China will eventually provide its homegrown COVID-19 vaccines free-of- charge, but in the meantime plans to make their prices affordable for the masses.

The price for the first local vaccine granted conditional market approval, the inactivated vaccine developed by Beijing Biological Products Institute, will be significantly lowered to make the vaccine more affordable, said Zheng Zhongwei, director of the Development Center for Medical Science & Technology of the National Health Commission (NHC).

The vaccine was developed by Sinopharm subsidiary, China National Biotec Group (CNBG). It received official authorization from the NHC on Wednesday.

NHC vice minister Zeng Yixin, however, said the vaccine price will ultimately depend on the vaccine's widespread use. He pointed out that, as a public product, the vaccine will eventually be administered free of charge.

There are currently five Chinese vaccines in phase 3 clinical trials: CNBG's inactivated vaccine; Ad5-nCoV from CanSino Biologics; the CoronaVac vaccine from Sinovac Research and Development Co., Ltd. and an inactivated vaccine from the Wuhan Institute of Biological Products.

There are, however, strong concerns in the global medical community about the safety and efficacy of the Chinese vaccines. The NHC, however, said the data on safety and efficacy collected so far in the Phase 3 clinical trials of the CNBG vaccine is better than expected.

Several provinces are administering free inoculations to key and high-risk groups such as front line workers and the elderly. Among these provinces are Guangdong, Zhejiang, and Shandong. Reports say inoculations in some places such as Wuhan, the city where the COVID-19 pandemic began, costs $35.83 (RMB234) a shot.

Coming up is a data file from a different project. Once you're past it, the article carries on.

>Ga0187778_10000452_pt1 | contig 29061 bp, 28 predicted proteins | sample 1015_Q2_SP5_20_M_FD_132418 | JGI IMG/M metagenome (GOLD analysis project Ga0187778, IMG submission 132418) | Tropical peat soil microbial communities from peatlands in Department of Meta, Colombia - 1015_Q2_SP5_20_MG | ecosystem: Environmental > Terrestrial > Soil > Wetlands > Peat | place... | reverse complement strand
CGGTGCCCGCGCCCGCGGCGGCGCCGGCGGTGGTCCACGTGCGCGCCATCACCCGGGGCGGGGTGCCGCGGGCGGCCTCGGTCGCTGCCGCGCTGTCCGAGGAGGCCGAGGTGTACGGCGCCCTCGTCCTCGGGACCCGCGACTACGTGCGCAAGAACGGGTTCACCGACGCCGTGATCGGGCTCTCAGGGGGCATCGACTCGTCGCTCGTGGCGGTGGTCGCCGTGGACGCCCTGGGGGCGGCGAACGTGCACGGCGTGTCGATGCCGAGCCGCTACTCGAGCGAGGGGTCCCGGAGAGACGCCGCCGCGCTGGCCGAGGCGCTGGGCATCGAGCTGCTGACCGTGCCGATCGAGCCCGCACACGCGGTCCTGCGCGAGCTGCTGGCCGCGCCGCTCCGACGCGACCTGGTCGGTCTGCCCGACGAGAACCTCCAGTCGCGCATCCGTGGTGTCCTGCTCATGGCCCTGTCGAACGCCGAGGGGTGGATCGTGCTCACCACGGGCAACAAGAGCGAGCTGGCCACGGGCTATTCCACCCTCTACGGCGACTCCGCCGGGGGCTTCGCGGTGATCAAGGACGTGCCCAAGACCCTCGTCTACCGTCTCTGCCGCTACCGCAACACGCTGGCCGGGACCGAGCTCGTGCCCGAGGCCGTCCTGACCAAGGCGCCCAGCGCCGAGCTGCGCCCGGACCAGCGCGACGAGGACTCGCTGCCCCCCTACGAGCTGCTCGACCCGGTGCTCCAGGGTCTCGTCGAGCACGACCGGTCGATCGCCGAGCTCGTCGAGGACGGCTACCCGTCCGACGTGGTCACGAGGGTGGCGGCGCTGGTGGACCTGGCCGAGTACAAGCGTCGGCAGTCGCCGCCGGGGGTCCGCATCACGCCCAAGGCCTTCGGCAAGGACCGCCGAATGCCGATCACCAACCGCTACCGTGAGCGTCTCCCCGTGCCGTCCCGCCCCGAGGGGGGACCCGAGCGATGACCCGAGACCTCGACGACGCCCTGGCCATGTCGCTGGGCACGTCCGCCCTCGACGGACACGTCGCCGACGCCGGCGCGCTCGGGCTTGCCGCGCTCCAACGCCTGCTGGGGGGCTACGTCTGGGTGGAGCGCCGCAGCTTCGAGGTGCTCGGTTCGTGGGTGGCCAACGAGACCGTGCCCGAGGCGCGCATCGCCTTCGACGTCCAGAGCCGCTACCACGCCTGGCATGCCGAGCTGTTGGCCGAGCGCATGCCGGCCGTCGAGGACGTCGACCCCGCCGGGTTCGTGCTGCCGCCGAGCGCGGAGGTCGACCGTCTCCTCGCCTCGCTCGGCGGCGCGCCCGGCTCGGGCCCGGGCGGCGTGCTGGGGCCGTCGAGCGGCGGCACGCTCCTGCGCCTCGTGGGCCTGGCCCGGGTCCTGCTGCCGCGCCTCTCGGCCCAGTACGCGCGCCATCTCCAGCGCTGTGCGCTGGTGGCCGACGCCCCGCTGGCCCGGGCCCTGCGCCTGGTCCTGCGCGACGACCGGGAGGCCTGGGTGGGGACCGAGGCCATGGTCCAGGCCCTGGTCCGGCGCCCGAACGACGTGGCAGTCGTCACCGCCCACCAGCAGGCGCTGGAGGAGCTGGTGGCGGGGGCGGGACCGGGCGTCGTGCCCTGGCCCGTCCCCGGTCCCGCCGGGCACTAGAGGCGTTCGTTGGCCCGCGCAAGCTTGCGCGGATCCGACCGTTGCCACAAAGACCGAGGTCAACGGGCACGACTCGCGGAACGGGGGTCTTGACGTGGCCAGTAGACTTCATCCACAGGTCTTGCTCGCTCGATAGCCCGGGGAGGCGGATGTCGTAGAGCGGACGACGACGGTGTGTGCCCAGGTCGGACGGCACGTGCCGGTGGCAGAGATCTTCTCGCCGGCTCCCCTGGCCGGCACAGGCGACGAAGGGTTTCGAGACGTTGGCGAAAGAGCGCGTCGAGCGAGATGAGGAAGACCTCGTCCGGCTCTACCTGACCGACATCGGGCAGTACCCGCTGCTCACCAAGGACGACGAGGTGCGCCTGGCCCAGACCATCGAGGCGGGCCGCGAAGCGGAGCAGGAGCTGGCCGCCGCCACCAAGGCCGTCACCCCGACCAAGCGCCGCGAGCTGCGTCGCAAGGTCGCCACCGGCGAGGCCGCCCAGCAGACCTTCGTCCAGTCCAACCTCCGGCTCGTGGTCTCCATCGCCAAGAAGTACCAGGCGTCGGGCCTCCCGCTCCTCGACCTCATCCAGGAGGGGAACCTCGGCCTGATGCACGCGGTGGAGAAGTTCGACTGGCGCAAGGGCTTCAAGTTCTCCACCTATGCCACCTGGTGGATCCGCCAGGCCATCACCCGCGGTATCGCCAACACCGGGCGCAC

The conditional approval announcement for the CNBG vaccine came a day after the National Medical Products Administration said the vaccine showed 79.3% efficacy and a 99.5% antibody positive conversion rate based on interim results from the Phase 3 clinical trials.

The results are better than the 50% standard set by the World Health Organization (WHO) and Chinese authorities, but are far below the more than 90% efficacy shown by the mRNA vaccines developed by Pfizer/BioNtech and Moderna, Inc. The vaccine also showed a good safety level, its producers noted.

Sinopharm said the interim results are mostly based on data from trials conducted in the United Arab Emirates, the vaccine's largest test base. It said NHC uses very rigorous standards, which it claims are even tougher than international criteria, in reviewing the number of confirmed infected cases in the double-blind placebo-controlled trials to gauge the efficacy of the vaccine.

Since July, China has vaccinated more than a million Chinese unofficially with three vaccines under emergency use authorization despite the vaccines' safety and efficacy not being confirmed by Phase 3 clinical trials.

Zeng said the upcoming vaccinations are the first step in China's COVID-19 vaccination plan. Vaccination programs for senior citizens, people with underlying diseases, and the general public will be carried out in late 2021 after China's COVID-19 vaccines enter the market and after production ramps-up.

Despite the absence of phase 3 trial data, NHC said the emergency use of the three COVID-19 vaccines showed no severe adverse effects on those inoculated.

In late November, China said it had vaccinated close to a million of its citizens since July with these three vaccine candidates, the largest number anywhere in the world.